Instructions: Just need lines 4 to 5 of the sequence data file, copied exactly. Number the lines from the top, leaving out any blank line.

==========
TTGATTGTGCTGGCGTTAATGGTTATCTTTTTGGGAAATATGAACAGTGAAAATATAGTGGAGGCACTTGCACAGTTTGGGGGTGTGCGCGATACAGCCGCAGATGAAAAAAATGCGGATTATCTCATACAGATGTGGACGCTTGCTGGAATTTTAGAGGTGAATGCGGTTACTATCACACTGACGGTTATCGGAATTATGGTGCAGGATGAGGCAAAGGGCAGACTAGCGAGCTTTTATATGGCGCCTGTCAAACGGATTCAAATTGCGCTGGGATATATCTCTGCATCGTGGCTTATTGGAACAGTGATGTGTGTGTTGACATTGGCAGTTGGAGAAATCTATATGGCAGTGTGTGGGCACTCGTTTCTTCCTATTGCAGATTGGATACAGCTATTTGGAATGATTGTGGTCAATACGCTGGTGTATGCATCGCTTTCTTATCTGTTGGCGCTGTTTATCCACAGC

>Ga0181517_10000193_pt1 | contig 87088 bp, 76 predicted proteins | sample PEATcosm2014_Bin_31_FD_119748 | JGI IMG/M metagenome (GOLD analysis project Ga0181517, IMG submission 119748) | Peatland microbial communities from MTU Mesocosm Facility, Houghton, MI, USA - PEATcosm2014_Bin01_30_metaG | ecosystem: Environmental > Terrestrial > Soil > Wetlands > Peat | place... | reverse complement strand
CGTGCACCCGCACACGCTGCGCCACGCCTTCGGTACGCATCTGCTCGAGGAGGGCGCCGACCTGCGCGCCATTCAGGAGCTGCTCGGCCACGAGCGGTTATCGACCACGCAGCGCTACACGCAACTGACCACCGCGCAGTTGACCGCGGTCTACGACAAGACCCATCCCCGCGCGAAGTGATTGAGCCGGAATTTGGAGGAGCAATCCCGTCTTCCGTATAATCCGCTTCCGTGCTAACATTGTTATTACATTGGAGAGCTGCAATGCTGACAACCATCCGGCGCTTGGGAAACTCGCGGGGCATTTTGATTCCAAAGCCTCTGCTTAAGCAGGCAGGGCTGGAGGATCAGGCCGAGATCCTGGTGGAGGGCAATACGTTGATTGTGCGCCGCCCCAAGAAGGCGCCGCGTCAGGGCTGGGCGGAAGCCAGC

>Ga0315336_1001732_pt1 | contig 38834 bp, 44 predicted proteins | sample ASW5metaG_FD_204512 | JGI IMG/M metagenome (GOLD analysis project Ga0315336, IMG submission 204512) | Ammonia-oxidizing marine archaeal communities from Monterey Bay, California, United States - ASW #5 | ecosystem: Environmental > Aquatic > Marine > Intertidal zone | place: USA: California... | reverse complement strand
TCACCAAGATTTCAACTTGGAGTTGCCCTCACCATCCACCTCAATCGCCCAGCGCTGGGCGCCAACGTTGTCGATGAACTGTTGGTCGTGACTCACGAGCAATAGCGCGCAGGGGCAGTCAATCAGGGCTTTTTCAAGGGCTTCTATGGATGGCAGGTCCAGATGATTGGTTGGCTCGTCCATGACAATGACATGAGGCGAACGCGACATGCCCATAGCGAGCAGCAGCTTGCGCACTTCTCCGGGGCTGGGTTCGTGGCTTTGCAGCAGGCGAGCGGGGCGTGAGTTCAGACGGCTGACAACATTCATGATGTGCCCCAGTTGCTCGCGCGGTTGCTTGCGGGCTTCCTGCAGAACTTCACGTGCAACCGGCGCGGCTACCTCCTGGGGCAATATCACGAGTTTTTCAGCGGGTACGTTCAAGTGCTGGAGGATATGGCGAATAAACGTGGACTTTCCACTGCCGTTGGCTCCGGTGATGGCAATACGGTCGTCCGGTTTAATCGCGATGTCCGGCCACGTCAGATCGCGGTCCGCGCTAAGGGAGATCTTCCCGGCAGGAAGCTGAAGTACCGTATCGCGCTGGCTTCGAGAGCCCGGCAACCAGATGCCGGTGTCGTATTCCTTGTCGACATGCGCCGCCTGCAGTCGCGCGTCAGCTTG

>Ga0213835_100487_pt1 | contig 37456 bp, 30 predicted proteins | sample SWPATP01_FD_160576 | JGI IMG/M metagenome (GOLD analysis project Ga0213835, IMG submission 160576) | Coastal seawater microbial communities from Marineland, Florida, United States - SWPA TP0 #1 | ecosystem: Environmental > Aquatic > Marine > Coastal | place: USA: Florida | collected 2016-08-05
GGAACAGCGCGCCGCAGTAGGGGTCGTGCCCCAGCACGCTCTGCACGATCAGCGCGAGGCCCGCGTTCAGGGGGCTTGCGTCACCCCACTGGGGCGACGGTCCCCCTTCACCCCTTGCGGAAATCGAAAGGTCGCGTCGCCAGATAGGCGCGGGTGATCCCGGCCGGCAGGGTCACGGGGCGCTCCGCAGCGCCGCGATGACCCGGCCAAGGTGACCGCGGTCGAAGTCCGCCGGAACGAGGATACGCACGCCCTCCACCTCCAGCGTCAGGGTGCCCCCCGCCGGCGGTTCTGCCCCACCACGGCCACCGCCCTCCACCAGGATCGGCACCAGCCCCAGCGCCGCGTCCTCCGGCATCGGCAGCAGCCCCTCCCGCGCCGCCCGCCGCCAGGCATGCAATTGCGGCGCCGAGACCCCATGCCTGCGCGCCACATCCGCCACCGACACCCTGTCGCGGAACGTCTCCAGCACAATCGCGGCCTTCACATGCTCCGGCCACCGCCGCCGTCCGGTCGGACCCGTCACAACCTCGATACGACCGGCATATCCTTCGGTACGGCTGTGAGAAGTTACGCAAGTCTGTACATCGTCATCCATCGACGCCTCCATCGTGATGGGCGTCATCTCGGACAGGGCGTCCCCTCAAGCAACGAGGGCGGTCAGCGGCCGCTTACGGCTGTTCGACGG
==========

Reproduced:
>Ga0315336_1001732_pt1 | contig 38834 bp, 44 predicted proteins | sample ASW5metaG_FD_204512 | JGI IMG/M metagenome (GOLD analysis project Ga0315336, IMG submission 204512) | Ammonia-oxidizing marine archaeal communities from Monterey Bay, California, United States - ASW #5 | ecosystem: Environmental > Aquatic > Marine > Intertidal zone | place: USA: California... | reverse complement strand
TCACCAAGATTTCAACTTGGAGTTGCCCTCACCATCCACCTCAATCGCCCAGCGCTGGGCGCCAACGTTGTCGATGAACTGTTGGTCGTGACTCACGAGCAATAGCGCGCAGGGGCAGTCAATCAGGGCTTTTTCAAGGGCTTCTATGGATGGCAGGTCCAGATGATTGGTTGGCTCGTCCATGACAATGACATGAGGCGAACGCGACATGCCCATAGCGAGCAGCAGCTTGCGCACTTCTCCGGGGCTGGGTTCGTGGCTTTGCAGCAGGCGAGCGGGGCGTGAGTTCAGACGGCTGACAACATTCATGATGTGCCCCAGTTGCTCGCGCGGTTGCTTGCGGGCTTCCTGCAGAACTTCACGTGCAACCGGCGCGGCTACCTCCTGGGGCAATATCACGAGTTTTTCAGCGGGTACGTTCAAGTGCTGGAGGATATGGCGAATAAACGTGGACTTTCCACTGCCGTTGGCTCCGGTGATGGCAATACGGTCGTCCGGTTTAATCGCGATGTCCGGCCACGTCAGATCGCGGTCCGCGCTAAGGGAGATCTTCCCGGCAGGAAGCTGAAGTACCGTATCGCGCTGGCTTCGAGAGCCCGGCAACCAGATGCCGGTGTCGTATTCCTTGTCGACATGCGCCGCCTGCAGTCGCGCGTCAGCTTG